The Chinese teacher who was in charge could queue jump with the best of them. Amidst the mle he dragged us from one test to the next. Most men were smoking, including some of the doctors. While I was waiting for my eyesight test I decided to light up – what the hell.

More tests.

Blood pressure. The doctor indicated with a thumbs-up that it was fine – I knew for a fact it wasn't – I wondered how accurate the other tests were? I went to the toilet – I expected it to be clean – this was a hospital after all. Some hope. The urinals were in a terrible state and there were no doors on the cubicles. One old boy wearing a straw hat was squatting down for a crap – he was smoking a cigarette and reading a newspaper. I lit up again and took a leak.

When all the tests were done we were given a couple of hours to look around and get something to eat. I was starving. I don't think I'd ever felt so hungry.

When I arrived in China I thought that my biggest problem would be the language. This was not the case. It's amazing just how far you can get using body language, facial expressions, your fingers and pointing. Learn the number system so that you can cope with prices, time and dates. Combine this with a few words and phrases and you're on your way. For more difficult jobs, like posting parcels or booking airplane tickets, the students will help. For the vast majority, being helpful and courteous is simply in their nature, and anyway, they have an opportunity to practice their English.

No, my biggest problem was not the language but food! Back in the UK I enjoyed eating Chinese food. But here I was getting the real thing and it was different – very different – it looked different, it smelled different and it tasted different. I just couldn't eat it.

The first time I went to a supermarket in DJK I recognized very little of what was on offer. Much of what I did recognize I would never eat anyway (e.g., fish heads, duck heads and chicken feet in hermetically sealed bags). The only thing I bought was coffee and biscuits. I later discovered crackers made from seaweed and processed cheese which was like soft plastic – tasteless – it didn't even smell like cheese. This is what I survived on for the first three weeks.

As we wandered down one of the main roads in Shiyan I looked up and saw a McDonald's. Back in the UK I rarely ate fast food. I started to salivate. I was so happy I nearly cried. Trance-like, I floated down the road and into the unit. I ordered two Big Macs, French fries and a milkshake. After three weeks of virtually nothing, I can say without doubt, that this was the best meal I'd had in years.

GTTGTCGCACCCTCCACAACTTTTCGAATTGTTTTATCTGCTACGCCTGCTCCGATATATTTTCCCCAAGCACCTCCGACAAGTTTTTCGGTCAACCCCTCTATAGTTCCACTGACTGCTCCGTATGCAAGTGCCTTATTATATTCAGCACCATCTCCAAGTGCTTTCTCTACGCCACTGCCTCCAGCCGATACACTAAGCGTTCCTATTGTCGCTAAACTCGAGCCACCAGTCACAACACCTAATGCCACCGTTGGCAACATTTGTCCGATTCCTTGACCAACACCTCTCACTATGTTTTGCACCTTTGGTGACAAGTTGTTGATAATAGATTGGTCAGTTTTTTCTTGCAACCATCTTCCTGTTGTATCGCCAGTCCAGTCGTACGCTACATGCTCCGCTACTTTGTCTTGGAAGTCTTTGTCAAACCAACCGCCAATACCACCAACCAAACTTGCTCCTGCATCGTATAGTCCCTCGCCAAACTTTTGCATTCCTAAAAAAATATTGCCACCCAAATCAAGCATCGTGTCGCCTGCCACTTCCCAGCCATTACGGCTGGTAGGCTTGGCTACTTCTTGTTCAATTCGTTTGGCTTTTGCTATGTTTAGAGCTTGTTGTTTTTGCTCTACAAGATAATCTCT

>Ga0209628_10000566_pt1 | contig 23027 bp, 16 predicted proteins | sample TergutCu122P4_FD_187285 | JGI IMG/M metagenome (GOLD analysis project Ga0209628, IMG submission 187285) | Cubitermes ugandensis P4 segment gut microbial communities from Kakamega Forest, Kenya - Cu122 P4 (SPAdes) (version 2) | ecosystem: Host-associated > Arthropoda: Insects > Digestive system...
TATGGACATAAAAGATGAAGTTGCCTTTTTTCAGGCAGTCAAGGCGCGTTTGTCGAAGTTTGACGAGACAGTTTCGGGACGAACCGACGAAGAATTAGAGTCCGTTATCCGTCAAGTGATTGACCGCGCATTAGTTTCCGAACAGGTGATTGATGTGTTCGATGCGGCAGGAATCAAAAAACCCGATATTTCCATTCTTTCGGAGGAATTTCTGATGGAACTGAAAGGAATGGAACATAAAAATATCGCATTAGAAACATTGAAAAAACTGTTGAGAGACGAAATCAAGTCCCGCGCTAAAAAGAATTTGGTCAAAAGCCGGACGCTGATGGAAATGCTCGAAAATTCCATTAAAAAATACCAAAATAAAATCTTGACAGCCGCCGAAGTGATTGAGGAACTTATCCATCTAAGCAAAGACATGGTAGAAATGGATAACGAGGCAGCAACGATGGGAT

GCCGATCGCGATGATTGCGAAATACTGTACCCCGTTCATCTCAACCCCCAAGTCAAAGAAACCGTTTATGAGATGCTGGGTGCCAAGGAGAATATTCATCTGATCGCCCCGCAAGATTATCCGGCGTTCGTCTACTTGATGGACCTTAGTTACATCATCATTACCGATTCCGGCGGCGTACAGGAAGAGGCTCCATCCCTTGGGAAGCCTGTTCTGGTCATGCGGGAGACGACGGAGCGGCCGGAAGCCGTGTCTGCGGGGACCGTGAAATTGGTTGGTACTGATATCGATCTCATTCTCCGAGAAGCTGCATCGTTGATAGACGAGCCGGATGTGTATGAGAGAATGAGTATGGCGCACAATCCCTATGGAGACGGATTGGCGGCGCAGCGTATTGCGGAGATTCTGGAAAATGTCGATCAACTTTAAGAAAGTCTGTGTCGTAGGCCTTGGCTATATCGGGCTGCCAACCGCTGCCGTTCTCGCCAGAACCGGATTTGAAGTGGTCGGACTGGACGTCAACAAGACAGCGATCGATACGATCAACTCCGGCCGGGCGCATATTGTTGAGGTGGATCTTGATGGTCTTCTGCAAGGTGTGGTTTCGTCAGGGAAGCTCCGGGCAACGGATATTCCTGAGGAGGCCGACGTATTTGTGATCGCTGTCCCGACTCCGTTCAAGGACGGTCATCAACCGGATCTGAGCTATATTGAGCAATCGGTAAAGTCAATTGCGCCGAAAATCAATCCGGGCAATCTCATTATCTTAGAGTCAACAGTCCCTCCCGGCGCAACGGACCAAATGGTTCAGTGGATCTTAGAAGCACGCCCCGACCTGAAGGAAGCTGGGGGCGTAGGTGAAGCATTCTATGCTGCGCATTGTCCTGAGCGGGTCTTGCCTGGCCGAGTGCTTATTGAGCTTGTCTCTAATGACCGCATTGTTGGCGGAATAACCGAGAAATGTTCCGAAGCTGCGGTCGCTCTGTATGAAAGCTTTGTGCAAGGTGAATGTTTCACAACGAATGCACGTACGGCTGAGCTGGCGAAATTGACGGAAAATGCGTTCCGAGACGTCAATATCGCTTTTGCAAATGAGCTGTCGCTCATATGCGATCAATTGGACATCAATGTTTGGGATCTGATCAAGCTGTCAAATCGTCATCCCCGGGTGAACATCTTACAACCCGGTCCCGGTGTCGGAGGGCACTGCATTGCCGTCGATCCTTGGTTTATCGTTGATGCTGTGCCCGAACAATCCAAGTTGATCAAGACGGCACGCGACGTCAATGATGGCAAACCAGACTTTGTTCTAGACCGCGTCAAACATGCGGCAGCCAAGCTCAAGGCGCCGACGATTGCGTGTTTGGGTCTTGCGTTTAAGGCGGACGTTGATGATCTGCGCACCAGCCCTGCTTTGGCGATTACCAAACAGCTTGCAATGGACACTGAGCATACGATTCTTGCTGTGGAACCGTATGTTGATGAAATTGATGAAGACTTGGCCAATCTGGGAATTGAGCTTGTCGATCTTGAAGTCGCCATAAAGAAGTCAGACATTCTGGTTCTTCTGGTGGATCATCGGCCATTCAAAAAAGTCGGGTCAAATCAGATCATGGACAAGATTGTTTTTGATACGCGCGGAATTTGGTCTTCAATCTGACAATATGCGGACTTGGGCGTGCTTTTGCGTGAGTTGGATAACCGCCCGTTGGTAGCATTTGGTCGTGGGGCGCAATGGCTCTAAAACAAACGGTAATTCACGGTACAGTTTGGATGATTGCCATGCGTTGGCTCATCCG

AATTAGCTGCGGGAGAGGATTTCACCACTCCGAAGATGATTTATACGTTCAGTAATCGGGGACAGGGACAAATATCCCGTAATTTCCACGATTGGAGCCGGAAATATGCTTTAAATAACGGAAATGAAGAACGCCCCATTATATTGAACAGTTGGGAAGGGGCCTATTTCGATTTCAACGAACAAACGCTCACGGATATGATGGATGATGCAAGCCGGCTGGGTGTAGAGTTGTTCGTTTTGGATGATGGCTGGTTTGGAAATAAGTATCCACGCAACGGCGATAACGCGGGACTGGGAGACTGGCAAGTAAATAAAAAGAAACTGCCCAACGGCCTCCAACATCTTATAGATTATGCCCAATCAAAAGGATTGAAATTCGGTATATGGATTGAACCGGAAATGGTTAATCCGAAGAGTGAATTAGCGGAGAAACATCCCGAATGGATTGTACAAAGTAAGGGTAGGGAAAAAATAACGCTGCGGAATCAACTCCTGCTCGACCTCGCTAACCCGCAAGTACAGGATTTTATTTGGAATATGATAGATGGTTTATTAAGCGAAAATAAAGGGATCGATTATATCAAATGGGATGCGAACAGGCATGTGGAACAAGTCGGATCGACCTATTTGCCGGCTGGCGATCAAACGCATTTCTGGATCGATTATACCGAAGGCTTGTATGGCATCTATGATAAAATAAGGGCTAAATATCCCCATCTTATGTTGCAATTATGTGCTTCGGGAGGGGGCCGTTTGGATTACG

Two hours later we were back in the van. I dreaded returning to my staple diet of biscuits and crackers etc. Things on the food front just had to change. I was going to have to learn to cook.

Once I started cooking my biggest headache disappeared. Things started going more smoothly. I stuck to my policy of looking, listening and learning. This is probably the best advice I could offer anyone thinking about coming here to work. Right from the start just go with the flow, get your bearings and try not to over-react to anything – if you do you are probably making a mistake.

One of the most common mistakes made by foreign teachers is having a good rant at students who fall asleep in their class. It is not unusual for students to do this. It happened to me in my very first class. I didn't say anything. A few days later I learned that students have more than thirty hours of classroom teaching each week. Out of class nearly all their time is spent studying. There's little point in shouting at them and attracting all the classroom negatives which follow if they are simply exhausted. Let them sleep. They've usually only nodded off for a few minutes anyway.

There were a number of things which I could have over-reacted to in those first three weeks. It could have happened right at the start. When I first arrived in China I was met by two people who were not friendly and welcoming – far from it in fact. Thank God I didn't lose it with them or start drawing conclusions straight away. I would have been totally wrong. It didn't take me long discover that behaviour like theirs was the exception, not the rule.

"Chinese hospitality"?

Yes, it is real. It does exist. During my time in China I have experienced kindnesses the likes of which I thought no longer existed. Had I made my start here in any other way I doubt I would have experienced this or that I would still be here five years later.

I had settled in. There was still much more to learn. So much more to come. But life had offered me a second chance. I grabbed it with both hands.

March 3, 2009